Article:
randall photo

Through four games this season, Packers' Damarious Randall has broken up one pass. The third-year cornerback has 18 tackles, including two for loss.

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GREEN BAY — Joe Whitt did not want to say much of anything about Damarious Randall on Thursday evening.

Whitt, the Green Bay Packers thoughtful, straight-shooting and eloquent cornerbacks coach, has held forth on many topics during his nine years in his current job. Rarely has he held back when speaking with reporters.

But a week after Randall pouted on the bench during the third quarter after being yanked from the win over the Chicago Bears — and was subsequently sent to the locker room by coach Mike McCarthy — Whitt clearly wanted to talk about anything but the incident involving the third-year cornerback.

“We’re moving forward,” Whitt said multiple times. “This is family business, and we’ve taken care of it. We’ve moved forward, and that’s where we are.”

But maybe Whitt didn’t have to say anything at all Thursday. Maybe he said everything he needed to say three weeks earlier, when he spoke at length about another third-year cornerback: LaDarius Gunter, a former undrafted rookie free agent who served as the team’s No. 1 cornerback last year — ahead of Randall — and had just been released days earlier. Calling it “hard” to tell Gunter he’d been let go, Whitt compared the approach he takes as a father to young athletes with the approach Gunter took during his two-plus seasons in Green Bay.

“I look at it like I tell my kids when they’re playing sports,” Whitt said. “The No. 1 thing I tell them is I want them to be is a good teammate. And that’s what (Gunter) was first. He was a great teammate to everyone in there. The No. 2 thing is I want you to work hard. Well, he worked extremely hard. The No. 3 thing is I want you to be coachable. He did everything I asked him to do, OK?

“Now, I tell my kids the No. 4 thing is I don’t want you to pout. When I put him in those hard situations, he never complained, he just went and did it where some guys do complain and pout. And the last thing I tell my kids is to have fun. And he brought great energy to that locker room.

“He’s going to be a player that is going to play a long time in the league. He’s just a good young man, and I was proud to be able to work with him the time that I did.”

Reminded of those remarks on Thursday, Whitt said it was “not necessarily” fair to suggest Randall wouldn’t have been sent to the locker room had he been espousing those qualities Whitt had outlined when discussing Gunter. Whitt also said he felt Randall was playing well before the touchdown that appeared to play a role in his benching.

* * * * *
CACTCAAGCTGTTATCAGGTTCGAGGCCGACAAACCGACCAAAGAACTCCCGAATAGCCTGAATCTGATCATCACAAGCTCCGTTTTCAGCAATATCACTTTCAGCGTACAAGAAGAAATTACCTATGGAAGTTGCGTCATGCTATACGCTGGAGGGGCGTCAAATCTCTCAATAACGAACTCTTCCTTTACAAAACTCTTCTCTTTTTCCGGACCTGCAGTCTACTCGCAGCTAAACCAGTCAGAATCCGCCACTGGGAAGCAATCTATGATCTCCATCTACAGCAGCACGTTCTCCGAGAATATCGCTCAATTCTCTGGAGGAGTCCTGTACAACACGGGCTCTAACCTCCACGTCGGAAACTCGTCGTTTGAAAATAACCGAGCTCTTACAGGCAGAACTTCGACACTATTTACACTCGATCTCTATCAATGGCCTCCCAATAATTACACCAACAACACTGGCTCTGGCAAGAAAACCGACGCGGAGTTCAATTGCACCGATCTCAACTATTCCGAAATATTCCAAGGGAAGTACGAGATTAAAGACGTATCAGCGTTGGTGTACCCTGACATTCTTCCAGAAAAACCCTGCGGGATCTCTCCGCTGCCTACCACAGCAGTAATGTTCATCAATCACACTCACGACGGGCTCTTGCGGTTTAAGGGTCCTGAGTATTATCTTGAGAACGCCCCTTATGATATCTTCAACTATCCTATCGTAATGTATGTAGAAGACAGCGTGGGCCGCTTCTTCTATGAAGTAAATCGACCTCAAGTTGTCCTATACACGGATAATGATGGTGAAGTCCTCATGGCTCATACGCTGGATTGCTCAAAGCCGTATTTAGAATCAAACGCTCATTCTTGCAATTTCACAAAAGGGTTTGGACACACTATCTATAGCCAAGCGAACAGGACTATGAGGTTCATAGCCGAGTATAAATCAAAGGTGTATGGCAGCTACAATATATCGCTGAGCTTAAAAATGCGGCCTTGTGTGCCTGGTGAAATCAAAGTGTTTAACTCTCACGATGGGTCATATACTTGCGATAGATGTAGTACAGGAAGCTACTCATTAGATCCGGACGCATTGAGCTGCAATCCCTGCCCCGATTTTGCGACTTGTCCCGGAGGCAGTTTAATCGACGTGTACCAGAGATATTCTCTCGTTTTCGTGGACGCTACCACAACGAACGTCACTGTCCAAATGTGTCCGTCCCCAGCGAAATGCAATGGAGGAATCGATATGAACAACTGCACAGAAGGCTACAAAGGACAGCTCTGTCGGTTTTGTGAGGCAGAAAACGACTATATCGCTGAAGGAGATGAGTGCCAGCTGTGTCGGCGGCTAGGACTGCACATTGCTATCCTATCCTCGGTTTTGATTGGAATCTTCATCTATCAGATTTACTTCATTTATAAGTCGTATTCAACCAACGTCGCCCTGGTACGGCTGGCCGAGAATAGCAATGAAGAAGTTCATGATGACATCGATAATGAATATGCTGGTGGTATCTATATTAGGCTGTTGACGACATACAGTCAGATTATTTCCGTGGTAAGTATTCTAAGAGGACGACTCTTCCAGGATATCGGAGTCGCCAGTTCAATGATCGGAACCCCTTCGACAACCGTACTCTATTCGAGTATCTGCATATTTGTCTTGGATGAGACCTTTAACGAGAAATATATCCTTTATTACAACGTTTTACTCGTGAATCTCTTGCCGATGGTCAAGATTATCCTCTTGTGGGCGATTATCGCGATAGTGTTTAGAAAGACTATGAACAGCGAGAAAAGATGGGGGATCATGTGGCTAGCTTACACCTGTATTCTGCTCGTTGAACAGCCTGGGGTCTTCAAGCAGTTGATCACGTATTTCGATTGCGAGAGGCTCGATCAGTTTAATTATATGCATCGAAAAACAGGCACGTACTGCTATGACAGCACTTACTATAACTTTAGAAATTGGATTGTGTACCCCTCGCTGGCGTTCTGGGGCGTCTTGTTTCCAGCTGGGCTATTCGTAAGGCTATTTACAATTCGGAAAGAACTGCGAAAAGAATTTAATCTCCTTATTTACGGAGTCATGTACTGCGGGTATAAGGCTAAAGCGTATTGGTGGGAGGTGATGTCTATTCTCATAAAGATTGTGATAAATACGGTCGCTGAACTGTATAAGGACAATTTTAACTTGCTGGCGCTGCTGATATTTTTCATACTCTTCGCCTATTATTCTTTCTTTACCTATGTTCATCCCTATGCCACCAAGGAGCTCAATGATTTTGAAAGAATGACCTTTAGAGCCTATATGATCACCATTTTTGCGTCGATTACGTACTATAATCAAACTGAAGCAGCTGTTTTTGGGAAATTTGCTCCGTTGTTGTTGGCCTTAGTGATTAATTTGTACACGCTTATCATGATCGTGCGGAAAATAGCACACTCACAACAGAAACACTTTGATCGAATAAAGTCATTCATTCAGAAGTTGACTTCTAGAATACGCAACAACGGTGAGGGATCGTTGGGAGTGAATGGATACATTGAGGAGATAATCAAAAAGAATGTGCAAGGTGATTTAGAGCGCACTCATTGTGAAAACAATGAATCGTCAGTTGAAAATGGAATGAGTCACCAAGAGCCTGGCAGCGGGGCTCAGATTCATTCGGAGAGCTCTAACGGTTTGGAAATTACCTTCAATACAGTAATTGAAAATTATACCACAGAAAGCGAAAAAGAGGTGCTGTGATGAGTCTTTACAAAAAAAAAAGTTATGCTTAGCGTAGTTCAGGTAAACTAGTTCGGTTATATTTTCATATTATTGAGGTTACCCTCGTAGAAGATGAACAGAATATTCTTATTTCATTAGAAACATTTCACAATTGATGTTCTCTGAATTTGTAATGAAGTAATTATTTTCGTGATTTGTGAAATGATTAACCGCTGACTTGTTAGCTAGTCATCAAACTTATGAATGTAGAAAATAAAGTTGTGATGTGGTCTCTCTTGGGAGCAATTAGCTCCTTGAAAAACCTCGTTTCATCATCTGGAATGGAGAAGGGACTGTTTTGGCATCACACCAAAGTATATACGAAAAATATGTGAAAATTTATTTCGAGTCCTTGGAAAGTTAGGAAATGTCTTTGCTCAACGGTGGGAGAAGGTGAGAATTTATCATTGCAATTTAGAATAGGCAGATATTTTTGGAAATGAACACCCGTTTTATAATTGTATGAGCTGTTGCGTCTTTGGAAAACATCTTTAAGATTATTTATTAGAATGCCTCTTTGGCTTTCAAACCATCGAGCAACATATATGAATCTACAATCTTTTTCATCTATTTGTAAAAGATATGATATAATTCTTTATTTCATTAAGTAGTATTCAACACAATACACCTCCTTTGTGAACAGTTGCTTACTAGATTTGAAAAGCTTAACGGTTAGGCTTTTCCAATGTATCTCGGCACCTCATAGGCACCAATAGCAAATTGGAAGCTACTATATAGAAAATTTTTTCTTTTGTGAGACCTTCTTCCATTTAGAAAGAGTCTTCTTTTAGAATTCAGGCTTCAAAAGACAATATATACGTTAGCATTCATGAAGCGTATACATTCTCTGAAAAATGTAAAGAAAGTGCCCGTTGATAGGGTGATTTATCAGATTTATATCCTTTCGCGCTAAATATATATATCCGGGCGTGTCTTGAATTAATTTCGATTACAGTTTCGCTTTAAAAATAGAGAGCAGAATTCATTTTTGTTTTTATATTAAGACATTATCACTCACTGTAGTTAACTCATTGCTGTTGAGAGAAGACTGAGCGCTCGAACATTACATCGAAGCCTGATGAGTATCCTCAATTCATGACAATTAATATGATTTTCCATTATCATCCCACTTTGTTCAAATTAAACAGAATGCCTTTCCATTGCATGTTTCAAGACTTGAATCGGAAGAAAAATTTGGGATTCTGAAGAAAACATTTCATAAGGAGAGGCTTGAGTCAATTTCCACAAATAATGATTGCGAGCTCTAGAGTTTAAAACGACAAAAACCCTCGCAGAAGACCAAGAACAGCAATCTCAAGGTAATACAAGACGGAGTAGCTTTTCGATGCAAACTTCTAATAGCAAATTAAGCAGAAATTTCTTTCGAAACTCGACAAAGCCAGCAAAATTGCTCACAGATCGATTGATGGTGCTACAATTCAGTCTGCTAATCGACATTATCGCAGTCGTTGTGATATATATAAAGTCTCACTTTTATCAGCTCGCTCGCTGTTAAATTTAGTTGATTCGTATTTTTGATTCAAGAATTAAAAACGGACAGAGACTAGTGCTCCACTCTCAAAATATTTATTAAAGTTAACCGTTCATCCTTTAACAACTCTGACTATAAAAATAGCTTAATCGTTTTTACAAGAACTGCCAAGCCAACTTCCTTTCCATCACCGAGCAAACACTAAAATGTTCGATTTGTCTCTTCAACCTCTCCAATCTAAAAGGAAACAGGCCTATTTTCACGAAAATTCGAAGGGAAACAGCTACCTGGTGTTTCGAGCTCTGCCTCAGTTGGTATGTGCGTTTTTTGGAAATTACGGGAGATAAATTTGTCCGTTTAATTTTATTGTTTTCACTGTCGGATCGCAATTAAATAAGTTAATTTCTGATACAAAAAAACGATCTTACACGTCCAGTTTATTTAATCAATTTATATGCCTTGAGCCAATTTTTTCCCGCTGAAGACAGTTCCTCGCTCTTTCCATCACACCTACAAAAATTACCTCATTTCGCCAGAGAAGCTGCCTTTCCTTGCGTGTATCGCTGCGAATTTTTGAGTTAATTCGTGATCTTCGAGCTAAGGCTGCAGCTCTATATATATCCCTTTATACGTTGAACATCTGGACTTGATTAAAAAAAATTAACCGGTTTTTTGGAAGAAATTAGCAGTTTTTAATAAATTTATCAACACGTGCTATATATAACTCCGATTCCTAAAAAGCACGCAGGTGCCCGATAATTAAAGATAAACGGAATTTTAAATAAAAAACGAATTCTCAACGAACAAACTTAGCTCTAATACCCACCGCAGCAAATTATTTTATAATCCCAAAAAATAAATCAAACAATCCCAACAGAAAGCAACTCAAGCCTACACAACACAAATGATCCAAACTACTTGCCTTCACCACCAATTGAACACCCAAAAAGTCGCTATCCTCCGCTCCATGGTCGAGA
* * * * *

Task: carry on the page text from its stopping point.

Randall is expected to play Sunday against Dallas. Whatever punishment he received remains an “internal matter,” as McCarthy called it initially and Randall said repeatedly on Wednesday.

“He’s a young player,” defensive coordinator Dom Capers said of Randall. “Young players are going to make mistakes and learn from them. So we felt that Damarious has done that, and we’re moving forward. That’s the way you grow, is you learn from things and so then you put it behind you and you use it to move forward in terms of going out and getting the job done.”

It appears Randall will be part of the defensive rotation against the Cowboys, although Whitt said he liked what he saw from second-year corner Josh Hawkins, who took Randall’s spot against the Bears.

Veteran linebacker Clay Matthews said Randall addressed the defensive players earlier in the week and told them that “he’ll put this behind him.”

“He said (in the meeting) just moving forward he’ll act more like a pro and be more accountable. I think that’s all you can ask for,” Matthews said. “We’re all growing in this thing, we’re all teammates. We all have the utmost confidence and faith in one another, and we need to. The fact that he was able to get up and let us know that he was wrong and he’s going to make it right, I think, hopefully, that’s what we need from him. Ultimately, his name is going to be called again, and we’re going to expect him to make plays against great receivers moving forward.”

From the infirmary

Offensive tackles Bryan Bulaga (ankle) and David Bakhtiari (hamstring), who’ve yet to play a single snap together this season, were in pads and took part in practice on a limited basis. But because reporters aren’t allowed to stay for 11-on-11 periods, it’s unclear how much each did in team drills.

That goes for running back Ty Montgomery (ribs), defensive tackle Mike Daniels (hip) and wide receiver Davante Adams (concussion), too, as all were also listed as having been limited. Cornerback Davon House (quadriceps) and linebacker Nick Perry (hand) practiced in full and appear good to go.

“Those guys putting themselves in position to get healthy,” offensive coordinator Edgar Bennett replied when asked about Bulaga, who reinjured his ankle in the only game he’s played (Sept. 24 against Cincinnati) and Bakhtiari, who hasn’t played since doing the splits late in the Sept. 10 opener against Seattle. “But the guys that have stepped out onto the field, they have done a good job and have been improving day by day. And that’s where the focus is at right now.”

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